Twenty years ago — 1998

Nate Sackett, a 1996 graduate of Silver Creek Central School, is the star of Darien Lake Theme Park’s magic show “Illusionara.” He has done the same show more than 250 times this summer and revels in the spotlight as the stuns the unsuspecting crowd. As an aspiring Broadway actor, Nate is currently preparing himself to play crowds and dazzle spectators. He began performing last summer at Darien Lake — singing, dancing and doing a small magic show and all the while preparing himself for this summer’s gig as the park’s first master illusionist.

Thirty years ago — 1988

City of Dunkirk workers are in the process of cutting down about 30 trees at Point Gratiot to make way for a new road around the park that will replace an existing road that was closed several years ago due to erosion problems. A public works department spokesman said every effort was made to spare as many trees as possible. While some healthy trees must be removed, many others are dead or dying, he said, noting that four curves were made in the road plans to spare other trees. The new road will be 12 feet wide with a five-foot shoulder on each side.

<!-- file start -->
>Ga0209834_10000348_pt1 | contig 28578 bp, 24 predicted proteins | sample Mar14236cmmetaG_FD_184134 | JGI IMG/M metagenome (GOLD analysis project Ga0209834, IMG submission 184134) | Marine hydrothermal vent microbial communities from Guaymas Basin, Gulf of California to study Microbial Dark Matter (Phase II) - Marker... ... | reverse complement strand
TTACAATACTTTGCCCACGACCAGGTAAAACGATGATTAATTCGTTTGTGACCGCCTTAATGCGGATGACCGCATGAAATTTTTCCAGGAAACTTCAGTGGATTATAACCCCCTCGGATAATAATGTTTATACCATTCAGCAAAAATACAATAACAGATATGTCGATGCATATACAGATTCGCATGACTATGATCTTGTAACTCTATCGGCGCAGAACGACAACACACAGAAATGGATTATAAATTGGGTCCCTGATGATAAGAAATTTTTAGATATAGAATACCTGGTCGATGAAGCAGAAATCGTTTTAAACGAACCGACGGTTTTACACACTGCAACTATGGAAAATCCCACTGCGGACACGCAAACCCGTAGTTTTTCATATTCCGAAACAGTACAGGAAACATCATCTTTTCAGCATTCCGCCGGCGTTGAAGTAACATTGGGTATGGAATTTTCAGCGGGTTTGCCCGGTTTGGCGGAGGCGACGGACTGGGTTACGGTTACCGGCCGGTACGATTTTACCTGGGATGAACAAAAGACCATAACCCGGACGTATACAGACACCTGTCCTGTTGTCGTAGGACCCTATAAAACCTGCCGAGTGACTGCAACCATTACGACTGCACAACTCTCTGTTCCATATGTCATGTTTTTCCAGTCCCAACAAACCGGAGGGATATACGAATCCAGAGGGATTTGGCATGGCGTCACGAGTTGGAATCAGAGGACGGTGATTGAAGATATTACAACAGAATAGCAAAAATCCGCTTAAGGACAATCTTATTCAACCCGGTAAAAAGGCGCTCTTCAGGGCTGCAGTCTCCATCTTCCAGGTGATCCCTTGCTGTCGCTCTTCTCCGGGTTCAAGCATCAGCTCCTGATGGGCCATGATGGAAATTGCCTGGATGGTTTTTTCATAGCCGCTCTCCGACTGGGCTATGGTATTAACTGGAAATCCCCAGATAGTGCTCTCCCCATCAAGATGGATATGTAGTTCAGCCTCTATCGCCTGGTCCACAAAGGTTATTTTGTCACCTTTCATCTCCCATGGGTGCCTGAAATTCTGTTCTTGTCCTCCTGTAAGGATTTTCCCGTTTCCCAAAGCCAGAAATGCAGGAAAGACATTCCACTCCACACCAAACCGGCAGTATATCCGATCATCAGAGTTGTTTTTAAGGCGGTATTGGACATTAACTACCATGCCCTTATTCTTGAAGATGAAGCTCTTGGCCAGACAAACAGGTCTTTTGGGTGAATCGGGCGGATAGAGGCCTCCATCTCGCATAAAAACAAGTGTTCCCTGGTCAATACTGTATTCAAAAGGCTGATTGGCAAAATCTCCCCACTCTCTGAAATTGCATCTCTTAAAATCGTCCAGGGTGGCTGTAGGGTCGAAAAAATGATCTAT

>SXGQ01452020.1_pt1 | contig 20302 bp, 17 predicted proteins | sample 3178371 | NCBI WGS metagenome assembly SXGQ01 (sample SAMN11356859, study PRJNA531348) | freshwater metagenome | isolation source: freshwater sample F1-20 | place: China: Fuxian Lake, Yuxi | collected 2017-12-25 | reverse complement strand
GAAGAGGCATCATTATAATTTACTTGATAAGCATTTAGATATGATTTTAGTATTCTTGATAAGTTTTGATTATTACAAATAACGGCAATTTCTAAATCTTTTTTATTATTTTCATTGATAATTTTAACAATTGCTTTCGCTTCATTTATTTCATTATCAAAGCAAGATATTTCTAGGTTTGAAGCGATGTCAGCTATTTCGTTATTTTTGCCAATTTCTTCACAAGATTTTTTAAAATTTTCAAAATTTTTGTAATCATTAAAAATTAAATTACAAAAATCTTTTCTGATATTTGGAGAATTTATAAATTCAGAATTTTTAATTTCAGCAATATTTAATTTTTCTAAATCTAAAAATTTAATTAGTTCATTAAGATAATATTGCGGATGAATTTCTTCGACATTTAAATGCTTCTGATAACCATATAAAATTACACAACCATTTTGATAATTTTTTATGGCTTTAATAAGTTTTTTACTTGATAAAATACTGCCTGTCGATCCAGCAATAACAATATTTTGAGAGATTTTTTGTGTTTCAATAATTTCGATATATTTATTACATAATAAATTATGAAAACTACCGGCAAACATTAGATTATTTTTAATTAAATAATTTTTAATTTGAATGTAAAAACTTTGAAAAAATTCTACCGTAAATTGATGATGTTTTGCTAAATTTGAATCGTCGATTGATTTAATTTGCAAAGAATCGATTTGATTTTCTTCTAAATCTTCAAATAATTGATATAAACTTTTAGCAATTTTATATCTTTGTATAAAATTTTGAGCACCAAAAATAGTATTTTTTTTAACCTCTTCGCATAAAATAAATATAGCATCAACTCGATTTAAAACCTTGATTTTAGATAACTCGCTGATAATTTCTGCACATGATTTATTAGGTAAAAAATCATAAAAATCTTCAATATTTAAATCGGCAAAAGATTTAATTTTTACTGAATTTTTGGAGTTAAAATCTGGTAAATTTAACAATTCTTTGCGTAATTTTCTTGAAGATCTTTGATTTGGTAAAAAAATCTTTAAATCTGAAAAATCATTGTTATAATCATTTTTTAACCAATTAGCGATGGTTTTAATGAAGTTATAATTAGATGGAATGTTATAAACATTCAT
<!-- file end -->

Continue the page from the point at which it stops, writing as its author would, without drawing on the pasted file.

Forty years ago — 1978

The appointment of two city firemen by Fire Chief Edward Jasinski was a controversial issue at a recent Dunkirk Common Council meeting. Walter Dybeck of 108 Pine St. and Daniel Anson of 151 Warsaw St. were appointed to the post, effective Sept. 5. These appointments, if ratified by the council, would bring the number of paid firemen in the city to 32. Council took no action on the appointments, but Mayor Gilbert Snyder commented that he was opposed to the move, unless the council creates two new positions. He said he has no argument with the firemen, but that the budget has been set for 30 men. The chief, he said, is authorized to appoint men only to those posts already existing.

Fifty years ago — 1968

Bids on a proposed illuminated softball field for Wright Park were once again rejected by the Dunkirk Common Council. Two bids received on the project were well over the estimated cost being considered by the city. The bids were $93,860 and $79,584. Edward Schulenberg, architect for the project, was asked to review plans for the project and estimates for the field. The project costs are high due to the expected landfill operations and lighting of the field.